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Mediospirifer

Encrusted With Mystery: Can Anyone Tell Me What The Pattern Is?

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Mediospirifer

I was looking through a bunch of Thylacocrinus stem pieces looking for interesting encrusters for tradebait, and ran across something I didn't notice before. These photos are of 2 different stem pieces:

post-12648-0-22357100-1469167687_thumb.jpg post-12648-0-68587900-1469167702_thumb.jpg

My first thought was Constellaria, but (to my knowledge) that only occurs in the Ordovician, and is much larger. These are Middle Devonian (Kashong Fm.), and the whole image is less than 1 cm across, probably around 6 mm (I didn't have a measure handy).

Anyone have any thoughts? :popcorn:

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doushantuo

Might be algal thalli,or stromatoporoid mamelons

Edited by doushantuo

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doushantuo

I thought the stellate pattern i seem to see is inconsistent with ctenostome boring activity

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Fossildude19

Brightened the pics a bit:

post-2806-0-60306800-1469183836_thumb.jp

post-2806-0-56047900-1469183845_thumb.jp

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Fossildude19

Moved to Fossil ID forum. :)

Excellent work, Abyssunder and Tarquin!

Well done.

Regards,

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Shamalama

Yup, I agree with Abyssunder and TqB, that is Eliasopora stellata. I've seen that on specimens from the Silica shale before but usually on Brachs.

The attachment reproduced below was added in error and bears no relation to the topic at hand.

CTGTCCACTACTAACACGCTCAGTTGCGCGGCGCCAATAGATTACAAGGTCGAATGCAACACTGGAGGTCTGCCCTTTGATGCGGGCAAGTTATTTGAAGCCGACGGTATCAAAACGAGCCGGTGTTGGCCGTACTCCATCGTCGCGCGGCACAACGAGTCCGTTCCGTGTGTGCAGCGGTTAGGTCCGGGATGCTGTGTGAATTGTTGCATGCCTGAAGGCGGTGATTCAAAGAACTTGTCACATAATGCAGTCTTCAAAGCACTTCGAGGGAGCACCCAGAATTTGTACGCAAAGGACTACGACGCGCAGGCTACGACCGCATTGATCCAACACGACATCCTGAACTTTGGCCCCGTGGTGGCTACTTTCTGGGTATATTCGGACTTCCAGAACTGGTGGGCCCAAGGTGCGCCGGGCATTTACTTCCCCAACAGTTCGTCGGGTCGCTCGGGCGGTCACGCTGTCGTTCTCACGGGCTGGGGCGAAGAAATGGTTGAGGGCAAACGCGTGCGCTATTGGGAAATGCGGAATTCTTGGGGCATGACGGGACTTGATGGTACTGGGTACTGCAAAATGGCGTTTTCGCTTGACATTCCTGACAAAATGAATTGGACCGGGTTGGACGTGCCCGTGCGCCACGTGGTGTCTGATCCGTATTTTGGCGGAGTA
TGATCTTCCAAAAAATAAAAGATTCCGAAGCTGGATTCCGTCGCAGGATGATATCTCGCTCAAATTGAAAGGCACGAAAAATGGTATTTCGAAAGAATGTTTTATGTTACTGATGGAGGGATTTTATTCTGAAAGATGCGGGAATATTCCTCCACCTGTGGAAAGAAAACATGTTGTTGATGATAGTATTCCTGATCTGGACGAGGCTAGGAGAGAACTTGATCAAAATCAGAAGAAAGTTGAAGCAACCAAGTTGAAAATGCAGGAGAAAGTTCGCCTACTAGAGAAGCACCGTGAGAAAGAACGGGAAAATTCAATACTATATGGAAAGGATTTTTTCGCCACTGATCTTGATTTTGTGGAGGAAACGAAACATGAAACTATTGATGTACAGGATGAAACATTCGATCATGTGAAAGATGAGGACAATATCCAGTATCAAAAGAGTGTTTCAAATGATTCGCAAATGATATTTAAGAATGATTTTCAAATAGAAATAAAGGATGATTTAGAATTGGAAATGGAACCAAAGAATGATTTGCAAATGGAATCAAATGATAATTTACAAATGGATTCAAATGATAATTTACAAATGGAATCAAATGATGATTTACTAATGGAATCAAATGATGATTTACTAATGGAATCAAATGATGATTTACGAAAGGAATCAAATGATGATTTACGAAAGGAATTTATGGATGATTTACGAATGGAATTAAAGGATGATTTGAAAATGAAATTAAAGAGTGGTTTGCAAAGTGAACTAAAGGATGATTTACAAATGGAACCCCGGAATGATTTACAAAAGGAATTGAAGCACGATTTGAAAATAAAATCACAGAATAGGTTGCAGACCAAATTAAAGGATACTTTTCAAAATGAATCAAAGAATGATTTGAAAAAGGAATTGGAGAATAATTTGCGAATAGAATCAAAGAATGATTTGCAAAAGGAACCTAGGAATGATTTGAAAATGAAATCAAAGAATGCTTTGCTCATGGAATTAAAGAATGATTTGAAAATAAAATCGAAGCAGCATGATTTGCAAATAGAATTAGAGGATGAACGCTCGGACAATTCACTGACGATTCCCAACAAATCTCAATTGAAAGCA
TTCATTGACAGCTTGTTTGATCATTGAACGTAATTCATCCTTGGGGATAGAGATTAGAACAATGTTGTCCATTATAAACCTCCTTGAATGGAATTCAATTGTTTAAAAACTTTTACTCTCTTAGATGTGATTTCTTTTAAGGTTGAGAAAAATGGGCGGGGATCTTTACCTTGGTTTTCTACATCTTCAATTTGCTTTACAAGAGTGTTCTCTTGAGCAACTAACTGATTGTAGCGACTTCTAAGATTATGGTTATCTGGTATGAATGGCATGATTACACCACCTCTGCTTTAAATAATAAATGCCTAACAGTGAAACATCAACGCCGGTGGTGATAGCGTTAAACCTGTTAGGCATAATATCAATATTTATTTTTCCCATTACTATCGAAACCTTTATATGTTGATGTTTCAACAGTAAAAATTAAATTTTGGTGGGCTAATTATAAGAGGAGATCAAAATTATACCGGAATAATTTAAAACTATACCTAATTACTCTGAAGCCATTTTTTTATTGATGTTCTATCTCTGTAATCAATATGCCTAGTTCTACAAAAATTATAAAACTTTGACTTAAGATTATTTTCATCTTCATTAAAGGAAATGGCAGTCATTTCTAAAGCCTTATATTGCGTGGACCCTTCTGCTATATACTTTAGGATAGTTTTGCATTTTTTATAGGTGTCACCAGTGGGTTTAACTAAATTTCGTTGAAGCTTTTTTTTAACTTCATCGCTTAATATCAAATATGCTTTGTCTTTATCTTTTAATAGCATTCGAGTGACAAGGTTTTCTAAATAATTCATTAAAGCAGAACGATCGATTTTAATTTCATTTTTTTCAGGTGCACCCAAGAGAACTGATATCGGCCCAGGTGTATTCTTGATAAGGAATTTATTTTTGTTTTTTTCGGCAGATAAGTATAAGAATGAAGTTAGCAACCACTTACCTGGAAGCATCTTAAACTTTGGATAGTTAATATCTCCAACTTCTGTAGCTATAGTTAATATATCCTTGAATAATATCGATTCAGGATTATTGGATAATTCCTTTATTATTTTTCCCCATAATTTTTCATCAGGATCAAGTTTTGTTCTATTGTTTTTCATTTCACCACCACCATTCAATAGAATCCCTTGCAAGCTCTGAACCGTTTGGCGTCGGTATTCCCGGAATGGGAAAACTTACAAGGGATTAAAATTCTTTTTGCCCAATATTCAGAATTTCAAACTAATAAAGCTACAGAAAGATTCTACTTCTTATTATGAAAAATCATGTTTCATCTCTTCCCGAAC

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doushantuo

Reinterpretation of Eliasopora provides a basis for the recognition of a new group of extinct Palaeozoic organisms, defined by a combination of morphological features including the presence of a thread-like network of perforate branching filaments, perforate vesicles formed by swollen tips of the filaments, and the ability of filaments to fuse.

E.Olempska,

Ctenostome bryozoans are soft-bodied, but the ascodictyid vesicles and filaments have calcified walls.

also:

https://www.researchgate.net/publication/264237169_The_morphology_and_affinities_of_Allonema_and_Ascodictyon_two_abundant_Palaeozoic_encrusters_commonly_misattributed_to_the_ctenostome_bryozoans

Now,are we all agreed Paul Taylor knows a bit about Bryozoa? :P

To be fair,I learned of this AFTER my 11.57. post.

Edited by doushantuo

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TqB

Reinterpretation of Eliasopora provides a basis for the recognition of a new group of extinct Palaeozoic organisms, defined by a combination of morphological features including the presence of a thread-like network of perforate branching filaments, perforate vesicles formed by swollen tips of the filaments, and the ability of filaments to fuse.

E.Olempska,

Ctenostome bryozoans are soft-bodied, but the ascodictyid vesicles and filaments have calcified walls.

also:

https://www.researchgate.net/publication/264237169_The_morphology_and_affinities_of_Allonema_and_Ascodictyon_two_abundant_Palaeozoic_encrusters_commonly_misattributed_to_the_ctenostome_bryozoans

Now,are we all agreed Paul Taylor knows a bit about Bryozoa? :P

To be fair,I learned of this AFTER my 11.57. post.

Excellent! I love a nice incertae sedis. :)

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Mediospirifer